“I saw the angel in the marble and carved until I set him free” was something that Michelangelo once said, and with Echoes of Eridu I feel like I’m looking at just a block of Marble, left only to marvel at the possibilities. The demo I played claimed to be 30% of the final product, with placeholder graphics and sound. Since this is the case, it is really difficult to say what the game will look like in the end. I can see potential for great game in there, but it needs a lot of work - and help from you, the player. According to its Kickstarter site, Echoes of Eridu purports to be “one part Mega Man X and one part Roguelike[with] multiplayer [stirred] generously.” As a longtime fan of the Mega Man series, including Mega Man X, I was definitely interested to see what they had to offer. And as far as the way the game controls, Echoes of Eridu does not disappoint. Dashing and jumping feels almost exactly the same, although the dashing is mapped to the shoulder bumper. I personally mapped it to that button in Mega Man X anyway, but some people might feel a little thrown off by the default not being the right face button or double tap. In either case, it captures the nostalgic feeling of controlling X very well.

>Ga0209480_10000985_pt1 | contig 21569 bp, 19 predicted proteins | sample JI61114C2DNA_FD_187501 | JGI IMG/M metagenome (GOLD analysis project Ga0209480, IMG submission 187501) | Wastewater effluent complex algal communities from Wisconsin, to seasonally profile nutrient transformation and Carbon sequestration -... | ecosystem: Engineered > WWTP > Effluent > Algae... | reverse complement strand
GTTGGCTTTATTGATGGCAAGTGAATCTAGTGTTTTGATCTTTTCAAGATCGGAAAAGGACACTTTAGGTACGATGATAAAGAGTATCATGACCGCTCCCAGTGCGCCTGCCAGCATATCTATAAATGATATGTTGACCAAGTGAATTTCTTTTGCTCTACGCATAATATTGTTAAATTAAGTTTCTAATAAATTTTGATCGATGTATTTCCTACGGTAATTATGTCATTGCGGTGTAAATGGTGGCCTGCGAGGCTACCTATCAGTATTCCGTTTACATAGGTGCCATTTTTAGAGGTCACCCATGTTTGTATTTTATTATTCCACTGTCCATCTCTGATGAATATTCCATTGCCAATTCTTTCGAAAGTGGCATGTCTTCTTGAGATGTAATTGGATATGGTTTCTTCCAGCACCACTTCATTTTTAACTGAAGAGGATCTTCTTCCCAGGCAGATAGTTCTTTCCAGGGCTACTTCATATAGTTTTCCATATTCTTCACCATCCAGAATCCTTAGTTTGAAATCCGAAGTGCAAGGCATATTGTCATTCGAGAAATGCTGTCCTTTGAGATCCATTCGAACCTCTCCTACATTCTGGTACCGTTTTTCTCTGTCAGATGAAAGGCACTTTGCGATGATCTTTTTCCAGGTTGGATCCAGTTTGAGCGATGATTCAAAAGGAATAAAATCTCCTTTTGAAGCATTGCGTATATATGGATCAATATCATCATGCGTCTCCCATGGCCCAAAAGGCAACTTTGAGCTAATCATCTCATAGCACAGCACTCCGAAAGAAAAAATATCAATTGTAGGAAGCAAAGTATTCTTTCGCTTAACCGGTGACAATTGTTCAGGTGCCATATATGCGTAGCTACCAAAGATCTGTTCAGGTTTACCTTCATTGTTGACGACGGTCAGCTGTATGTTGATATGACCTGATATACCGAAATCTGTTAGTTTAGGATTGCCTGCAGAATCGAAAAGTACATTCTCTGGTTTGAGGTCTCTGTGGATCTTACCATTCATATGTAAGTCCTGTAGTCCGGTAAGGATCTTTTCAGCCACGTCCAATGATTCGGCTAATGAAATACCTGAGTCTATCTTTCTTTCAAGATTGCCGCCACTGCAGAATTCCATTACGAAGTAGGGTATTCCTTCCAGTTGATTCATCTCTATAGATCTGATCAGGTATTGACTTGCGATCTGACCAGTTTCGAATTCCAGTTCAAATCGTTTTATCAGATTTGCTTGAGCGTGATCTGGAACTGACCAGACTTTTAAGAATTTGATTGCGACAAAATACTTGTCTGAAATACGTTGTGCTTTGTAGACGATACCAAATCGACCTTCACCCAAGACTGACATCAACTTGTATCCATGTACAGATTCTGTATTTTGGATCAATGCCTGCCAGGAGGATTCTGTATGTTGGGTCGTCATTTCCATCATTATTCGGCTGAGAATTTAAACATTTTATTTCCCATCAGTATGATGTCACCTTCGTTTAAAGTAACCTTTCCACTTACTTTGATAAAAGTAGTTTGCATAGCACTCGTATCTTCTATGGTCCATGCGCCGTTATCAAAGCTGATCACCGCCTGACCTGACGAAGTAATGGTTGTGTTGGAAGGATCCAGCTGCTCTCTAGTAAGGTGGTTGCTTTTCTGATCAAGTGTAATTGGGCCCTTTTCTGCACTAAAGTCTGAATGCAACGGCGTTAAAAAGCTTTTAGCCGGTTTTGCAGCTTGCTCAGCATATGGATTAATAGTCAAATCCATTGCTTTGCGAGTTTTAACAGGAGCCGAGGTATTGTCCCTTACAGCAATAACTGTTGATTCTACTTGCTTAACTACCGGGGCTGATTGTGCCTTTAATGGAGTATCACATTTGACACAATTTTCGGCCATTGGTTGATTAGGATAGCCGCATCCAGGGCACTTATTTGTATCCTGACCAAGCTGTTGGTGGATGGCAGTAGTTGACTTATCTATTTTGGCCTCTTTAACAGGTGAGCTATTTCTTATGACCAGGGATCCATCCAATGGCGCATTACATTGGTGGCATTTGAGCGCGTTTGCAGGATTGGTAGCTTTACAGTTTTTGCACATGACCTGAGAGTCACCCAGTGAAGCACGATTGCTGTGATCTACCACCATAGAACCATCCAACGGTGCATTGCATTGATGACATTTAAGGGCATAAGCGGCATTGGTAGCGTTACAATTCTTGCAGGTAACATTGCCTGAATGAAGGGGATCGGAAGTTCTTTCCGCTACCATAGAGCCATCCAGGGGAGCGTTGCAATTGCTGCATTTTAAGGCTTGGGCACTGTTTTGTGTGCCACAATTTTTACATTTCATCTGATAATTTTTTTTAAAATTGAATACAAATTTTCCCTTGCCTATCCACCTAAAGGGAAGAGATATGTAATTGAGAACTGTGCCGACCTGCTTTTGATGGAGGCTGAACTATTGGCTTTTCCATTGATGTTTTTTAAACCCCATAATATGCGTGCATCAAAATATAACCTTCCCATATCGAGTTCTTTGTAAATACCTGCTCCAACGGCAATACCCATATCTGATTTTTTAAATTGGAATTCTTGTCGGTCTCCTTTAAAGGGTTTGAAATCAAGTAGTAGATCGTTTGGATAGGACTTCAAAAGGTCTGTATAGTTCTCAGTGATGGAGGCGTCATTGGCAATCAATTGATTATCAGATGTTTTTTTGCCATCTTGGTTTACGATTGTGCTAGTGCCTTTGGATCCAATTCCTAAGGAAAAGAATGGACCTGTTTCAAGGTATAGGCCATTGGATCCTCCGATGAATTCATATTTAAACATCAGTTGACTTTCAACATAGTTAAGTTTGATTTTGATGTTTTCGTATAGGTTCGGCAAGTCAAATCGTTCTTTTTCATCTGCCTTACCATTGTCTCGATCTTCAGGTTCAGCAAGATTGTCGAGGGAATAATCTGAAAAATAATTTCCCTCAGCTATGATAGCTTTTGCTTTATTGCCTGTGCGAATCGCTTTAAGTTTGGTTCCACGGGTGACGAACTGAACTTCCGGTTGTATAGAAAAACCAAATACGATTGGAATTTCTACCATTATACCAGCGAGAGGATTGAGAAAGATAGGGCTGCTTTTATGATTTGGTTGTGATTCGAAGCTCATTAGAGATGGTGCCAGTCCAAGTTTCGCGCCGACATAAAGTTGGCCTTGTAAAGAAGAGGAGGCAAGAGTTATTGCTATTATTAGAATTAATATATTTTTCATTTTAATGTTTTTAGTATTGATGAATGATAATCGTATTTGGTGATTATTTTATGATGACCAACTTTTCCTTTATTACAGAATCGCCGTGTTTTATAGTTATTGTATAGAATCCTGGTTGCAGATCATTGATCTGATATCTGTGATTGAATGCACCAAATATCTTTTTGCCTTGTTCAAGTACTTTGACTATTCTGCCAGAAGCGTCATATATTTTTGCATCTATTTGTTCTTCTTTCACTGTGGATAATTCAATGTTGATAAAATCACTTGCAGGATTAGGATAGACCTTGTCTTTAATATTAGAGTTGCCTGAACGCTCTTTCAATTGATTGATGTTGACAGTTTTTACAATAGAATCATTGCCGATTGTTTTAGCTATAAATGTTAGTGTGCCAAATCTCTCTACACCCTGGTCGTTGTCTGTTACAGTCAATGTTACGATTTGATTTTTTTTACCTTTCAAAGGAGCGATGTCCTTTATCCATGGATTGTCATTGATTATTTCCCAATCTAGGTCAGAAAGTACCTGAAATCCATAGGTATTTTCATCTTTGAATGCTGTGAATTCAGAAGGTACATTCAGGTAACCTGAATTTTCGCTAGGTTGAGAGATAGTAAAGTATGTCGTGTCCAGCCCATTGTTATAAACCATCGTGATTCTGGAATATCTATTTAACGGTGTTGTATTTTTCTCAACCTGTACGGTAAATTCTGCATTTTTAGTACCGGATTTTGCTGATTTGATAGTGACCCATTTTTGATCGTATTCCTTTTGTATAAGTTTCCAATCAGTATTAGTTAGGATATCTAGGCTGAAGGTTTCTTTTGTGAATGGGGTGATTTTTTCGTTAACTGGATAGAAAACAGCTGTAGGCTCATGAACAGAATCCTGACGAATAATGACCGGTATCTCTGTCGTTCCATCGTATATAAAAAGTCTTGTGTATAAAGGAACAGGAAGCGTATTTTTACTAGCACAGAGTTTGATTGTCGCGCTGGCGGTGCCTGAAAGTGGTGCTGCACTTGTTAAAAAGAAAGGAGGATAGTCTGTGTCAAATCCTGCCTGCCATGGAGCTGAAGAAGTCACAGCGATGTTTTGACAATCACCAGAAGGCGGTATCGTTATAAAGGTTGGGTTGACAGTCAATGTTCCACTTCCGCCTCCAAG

There are two characters to choose from: Nina, who is basically Mega Man X, and Ace, who feels very close to Zero from Mega Man X4. The gameplay of both of these characters can be changed by switching out their weapons. By default, Nina has something of a mid-powered shot that cannot be charged, but if you want her to be even more like X, you have the option of taking a chargeable blaster along with several other weapons that dramatically change how you approach any situation. Ace on the other hand has fewer options that actually change the range and trajectory of his attacks; instead, he focuses on swords that change the way you play; such as one sword becoming stronger with each attack, and another growing bigger with each strike. As these options are bound to become expanded by the game is released, I can truly see Eridu make good on its promise that no replay ever has to be the same.